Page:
Goodbye Facebook

It’s not me, it’s most definitely you…

Social media has turned into quite a nightmare… or is that just me? I feel like Facebook is just a cesspool of negativity every time I look at it. Sure, there’s funny memes, weird life hack videos, and it’s great for stalking people you knew 15 years ago and potential SOs of friends. It’s even a nice way to share what’s going on with friends and family that live far away and may not otherwise get to partake in your day-to-day.

But honestly, how many of your Facebook “friends” are really friends? When was the last time you saw that old high school girl friend? Or even made plans to hang out with your old crew? Who have you intentionally reached out to – no, not “liked” their picture or commented on their post – actually called or texted and had a real, genuine conversation with?

A lot of times my anxiety stems from feeling like I have no friends and I think I leaned into having Facebook “friends” as an illusion of comfort. That’s NOT healthy. I still struggle with being alone sometimes, but I’m also learning to love it. I’m getting to know ME. I’m realizing what my true hopes, goals, dreams, and aspirations are, for me, myself, and I. I’m learning to be more comfortable with a small, close friend group. I’m spending more time with family. I’m learning that I want the connections I make to be meaningful and positive.

Marie Kondo’s “spark joy” craze doesn’t just apply to physical items in our homes. I think it should apply to everything. Facebook doesn’t spark joy for me anymore (if it ever did), so I said goodbye. I purged my friends list (so don’t take it personally) and deleted the app from my phone. For now, I am keeping my account, mostly as a means to run my Color Street business, and to have Messenger to reach friends and family I would otherwise not be able to contact. As time goes on, I may delete my account all together.

It’s weird, adjusting to not having another app to mindlessly scroll through, but I am excited to see what I can accomplish with having less screen time in my life. Truly, smart phones have become addictions. Piece by piece I want to grow apart from mine and explore my creativity more. Find peace and happiness.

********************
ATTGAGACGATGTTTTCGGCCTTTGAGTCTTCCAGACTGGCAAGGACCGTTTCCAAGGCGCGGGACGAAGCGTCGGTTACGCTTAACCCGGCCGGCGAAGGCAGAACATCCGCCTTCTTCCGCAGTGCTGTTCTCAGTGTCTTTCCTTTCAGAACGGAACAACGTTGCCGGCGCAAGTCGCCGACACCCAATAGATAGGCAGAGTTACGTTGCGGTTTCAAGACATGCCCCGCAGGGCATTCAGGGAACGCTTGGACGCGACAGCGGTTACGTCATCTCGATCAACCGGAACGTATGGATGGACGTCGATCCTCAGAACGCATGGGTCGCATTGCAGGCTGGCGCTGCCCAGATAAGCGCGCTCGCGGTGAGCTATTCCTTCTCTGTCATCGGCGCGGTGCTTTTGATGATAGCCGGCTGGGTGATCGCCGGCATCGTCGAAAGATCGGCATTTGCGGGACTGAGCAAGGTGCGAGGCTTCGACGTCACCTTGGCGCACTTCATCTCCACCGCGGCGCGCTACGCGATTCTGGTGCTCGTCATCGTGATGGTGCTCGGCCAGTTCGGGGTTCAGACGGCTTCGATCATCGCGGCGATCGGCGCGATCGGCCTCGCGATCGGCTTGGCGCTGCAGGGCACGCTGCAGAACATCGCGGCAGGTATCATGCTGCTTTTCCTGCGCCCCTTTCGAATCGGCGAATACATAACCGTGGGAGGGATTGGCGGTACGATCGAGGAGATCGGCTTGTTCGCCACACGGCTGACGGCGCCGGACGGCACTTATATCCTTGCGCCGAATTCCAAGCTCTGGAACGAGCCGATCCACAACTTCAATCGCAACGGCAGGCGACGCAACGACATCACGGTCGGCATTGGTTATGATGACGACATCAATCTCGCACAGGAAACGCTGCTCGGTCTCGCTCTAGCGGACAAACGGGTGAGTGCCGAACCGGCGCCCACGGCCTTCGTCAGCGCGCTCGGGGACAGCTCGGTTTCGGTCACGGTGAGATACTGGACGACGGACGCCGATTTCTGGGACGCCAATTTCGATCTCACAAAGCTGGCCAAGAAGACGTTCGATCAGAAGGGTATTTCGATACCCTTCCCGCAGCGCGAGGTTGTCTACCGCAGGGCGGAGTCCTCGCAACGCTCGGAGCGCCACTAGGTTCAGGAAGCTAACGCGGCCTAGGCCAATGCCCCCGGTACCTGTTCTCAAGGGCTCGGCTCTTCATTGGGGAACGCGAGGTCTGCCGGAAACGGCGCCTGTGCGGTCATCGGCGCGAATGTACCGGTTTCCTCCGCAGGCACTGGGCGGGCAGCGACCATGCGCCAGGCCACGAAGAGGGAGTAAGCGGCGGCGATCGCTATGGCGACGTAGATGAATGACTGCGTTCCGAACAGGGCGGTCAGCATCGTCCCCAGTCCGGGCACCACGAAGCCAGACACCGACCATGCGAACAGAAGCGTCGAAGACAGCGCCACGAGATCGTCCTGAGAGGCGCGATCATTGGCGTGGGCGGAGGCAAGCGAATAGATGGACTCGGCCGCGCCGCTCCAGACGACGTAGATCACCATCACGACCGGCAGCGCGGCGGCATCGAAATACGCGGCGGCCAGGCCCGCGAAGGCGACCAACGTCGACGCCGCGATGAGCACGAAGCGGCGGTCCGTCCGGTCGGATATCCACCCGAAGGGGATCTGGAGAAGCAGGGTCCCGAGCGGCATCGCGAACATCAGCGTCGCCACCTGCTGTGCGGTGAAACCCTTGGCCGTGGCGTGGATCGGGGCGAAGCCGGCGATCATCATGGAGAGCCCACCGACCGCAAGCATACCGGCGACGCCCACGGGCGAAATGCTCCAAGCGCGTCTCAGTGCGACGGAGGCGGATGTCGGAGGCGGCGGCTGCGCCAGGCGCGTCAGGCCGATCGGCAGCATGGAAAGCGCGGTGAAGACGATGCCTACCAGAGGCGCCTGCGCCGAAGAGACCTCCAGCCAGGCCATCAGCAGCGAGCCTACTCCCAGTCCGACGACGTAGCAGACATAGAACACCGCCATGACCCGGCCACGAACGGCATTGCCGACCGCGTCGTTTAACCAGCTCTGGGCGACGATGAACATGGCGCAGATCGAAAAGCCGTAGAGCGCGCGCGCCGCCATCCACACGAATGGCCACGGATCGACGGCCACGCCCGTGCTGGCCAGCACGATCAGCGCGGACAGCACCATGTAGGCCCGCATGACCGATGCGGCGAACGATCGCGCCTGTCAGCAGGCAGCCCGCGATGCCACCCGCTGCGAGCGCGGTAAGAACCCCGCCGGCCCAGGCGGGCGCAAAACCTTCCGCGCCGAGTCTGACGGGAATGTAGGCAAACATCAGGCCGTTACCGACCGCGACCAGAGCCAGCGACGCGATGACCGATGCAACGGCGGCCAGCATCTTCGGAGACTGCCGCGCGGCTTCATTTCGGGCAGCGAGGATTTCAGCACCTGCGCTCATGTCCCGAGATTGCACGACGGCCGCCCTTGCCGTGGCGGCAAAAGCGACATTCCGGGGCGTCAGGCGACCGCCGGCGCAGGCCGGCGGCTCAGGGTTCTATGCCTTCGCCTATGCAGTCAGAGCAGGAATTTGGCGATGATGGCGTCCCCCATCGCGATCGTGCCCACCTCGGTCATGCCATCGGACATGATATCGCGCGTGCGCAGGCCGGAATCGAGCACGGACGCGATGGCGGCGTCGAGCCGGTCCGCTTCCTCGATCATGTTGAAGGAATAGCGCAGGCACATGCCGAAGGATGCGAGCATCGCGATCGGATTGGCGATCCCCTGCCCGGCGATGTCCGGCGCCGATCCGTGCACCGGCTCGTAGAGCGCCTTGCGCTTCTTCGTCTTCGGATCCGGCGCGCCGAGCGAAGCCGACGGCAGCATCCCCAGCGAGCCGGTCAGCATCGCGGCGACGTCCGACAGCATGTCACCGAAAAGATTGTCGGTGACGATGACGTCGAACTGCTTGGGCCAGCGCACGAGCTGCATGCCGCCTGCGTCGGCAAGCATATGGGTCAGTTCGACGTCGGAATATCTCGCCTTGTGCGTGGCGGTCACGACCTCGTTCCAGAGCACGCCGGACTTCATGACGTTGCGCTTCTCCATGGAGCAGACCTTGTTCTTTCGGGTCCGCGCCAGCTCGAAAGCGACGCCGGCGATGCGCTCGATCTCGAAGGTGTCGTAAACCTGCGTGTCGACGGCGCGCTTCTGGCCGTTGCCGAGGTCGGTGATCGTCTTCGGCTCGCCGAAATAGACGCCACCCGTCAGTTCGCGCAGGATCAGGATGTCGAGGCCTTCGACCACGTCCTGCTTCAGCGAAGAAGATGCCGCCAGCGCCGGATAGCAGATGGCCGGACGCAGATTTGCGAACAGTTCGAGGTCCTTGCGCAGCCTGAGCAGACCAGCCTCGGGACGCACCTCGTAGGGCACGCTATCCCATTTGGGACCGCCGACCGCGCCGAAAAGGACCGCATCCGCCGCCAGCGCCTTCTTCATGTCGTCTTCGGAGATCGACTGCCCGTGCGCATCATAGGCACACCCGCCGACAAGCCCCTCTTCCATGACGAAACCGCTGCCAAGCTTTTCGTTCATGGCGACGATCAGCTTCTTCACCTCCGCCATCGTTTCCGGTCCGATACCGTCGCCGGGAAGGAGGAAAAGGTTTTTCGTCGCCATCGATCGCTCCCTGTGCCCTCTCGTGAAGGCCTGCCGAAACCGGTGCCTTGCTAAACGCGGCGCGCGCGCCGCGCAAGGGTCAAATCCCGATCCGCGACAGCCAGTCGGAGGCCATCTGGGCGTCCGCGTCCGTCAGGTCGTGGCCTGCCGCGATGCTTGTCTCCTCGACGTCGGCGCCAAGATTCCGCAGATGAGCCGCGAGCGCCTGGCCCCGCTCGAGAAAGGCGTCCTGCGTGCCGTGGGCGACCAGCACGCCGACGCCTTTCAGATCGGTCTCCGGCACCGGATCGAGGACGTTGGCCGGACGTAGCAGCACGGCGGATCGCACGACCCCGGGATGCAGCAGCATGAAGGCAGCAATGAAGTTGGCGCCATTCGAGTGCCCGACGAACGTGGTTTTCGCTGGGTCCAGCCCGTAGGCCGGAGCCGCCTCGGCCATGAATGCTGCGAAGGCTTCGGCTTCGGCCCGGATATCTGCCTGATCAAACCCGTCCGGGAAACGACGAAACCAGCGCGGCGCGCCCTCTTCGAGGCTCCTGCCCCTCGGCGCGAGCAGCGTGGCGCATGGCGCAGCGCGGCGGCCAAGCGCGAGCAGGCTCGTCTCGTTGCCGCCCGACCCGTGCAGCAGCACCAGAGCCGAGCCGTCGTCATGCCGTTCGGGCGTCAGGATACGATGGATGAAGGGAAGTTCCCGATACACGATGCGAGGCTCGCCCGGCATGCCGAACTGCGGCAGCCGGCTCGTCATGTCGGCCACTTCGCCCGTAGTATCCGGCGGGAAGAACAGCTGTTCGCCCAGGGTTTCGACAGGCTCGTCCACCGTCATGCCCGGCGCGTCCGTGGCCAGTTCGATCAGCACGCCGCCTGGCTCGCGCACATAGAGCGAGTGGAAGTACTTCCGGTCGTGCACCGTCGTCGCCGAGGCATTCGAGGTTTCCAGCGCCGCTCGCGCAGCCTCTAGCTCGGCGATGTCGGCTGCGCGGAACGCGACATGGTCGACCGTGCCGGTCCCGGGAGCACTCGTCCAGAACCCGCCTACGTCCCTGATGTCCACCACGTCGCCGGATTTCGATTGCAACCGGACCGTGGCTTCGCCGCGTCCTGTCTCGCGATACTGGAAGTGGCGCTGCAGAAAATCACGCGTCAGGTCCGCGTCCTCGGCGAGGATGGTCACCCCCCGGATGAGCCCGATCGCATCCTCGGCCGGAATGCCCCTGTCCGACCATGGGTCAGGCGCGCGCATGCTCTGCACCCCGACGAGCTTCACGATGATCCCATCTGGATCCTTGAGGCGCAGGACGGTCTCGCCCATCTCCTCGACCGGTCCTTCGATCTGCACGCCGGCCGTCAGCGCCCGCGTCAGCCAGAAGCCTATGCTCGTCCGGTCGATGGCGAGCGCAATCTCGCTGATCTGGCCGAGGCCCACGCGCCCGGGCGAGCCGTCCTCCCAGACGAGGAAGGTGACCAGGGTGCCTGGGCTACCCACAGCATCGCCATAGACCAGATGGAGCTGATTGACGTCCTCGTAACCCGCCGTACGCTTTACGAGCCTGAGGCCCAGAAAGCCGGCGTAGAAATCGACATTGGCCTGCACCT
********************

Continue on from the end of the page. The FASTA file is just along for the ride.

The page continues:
Goodbye, Facebook. Can’t say I’ll miss you.

*Update 3/20/19:

Since deleting Facebook I have:

⁃ Written a blog post

⁃ Deep cleaned my bathtub

⁃ Cleaned my washing machine

⁃ Done six+ loads of laundry

⁃ Put away a few loads of clean dishes

⁃ KonMari’d my bedroom/wardrobe

⁃ Visited some friends in real life

⁃ Gone to confession

⁃ Gone to Mass

⁃ Worked my Color Street business

⁃ Donated bags and boxes of clothes and misc items to St. VdP

Detoxing

We all need a good detox from time to time.

Body, mind, and spirit.

This week has been a tough one. I started off the week with bronchitis (insert “ain’t nobody got time for that”) and ended the week with my husband in the hospital with kidney stones.

The medicine I’ve been taking has depression and anxiety as side effects, both of which I’ve been feeling. The stress of my husband having kidney stones (yet again) has been emotionally draining.

All these factors put me in a bit of a sensitive place, so when someone I have met maybe twice was rude and insensitive online, I was hurt a little more than I usually would have been. It sent me on a bit of a spiral first thing this morning.

So I’m detoxing. I deleted my Facebook and Twitter apps. I’ve spent the weekend taking care of my husband. Tomorrow I am going to focus more on myself. I want to clean our apartment top to bottom. Bake a cake. Do laundry. Read a book. Go shopping. Pray.

Social media can be a real downer sometimes. I know how toxic it can be for me personally. I plan to do another detox like this in the future. Probably a longer break than just the weekend.

Strive for positivity.

Stay happy.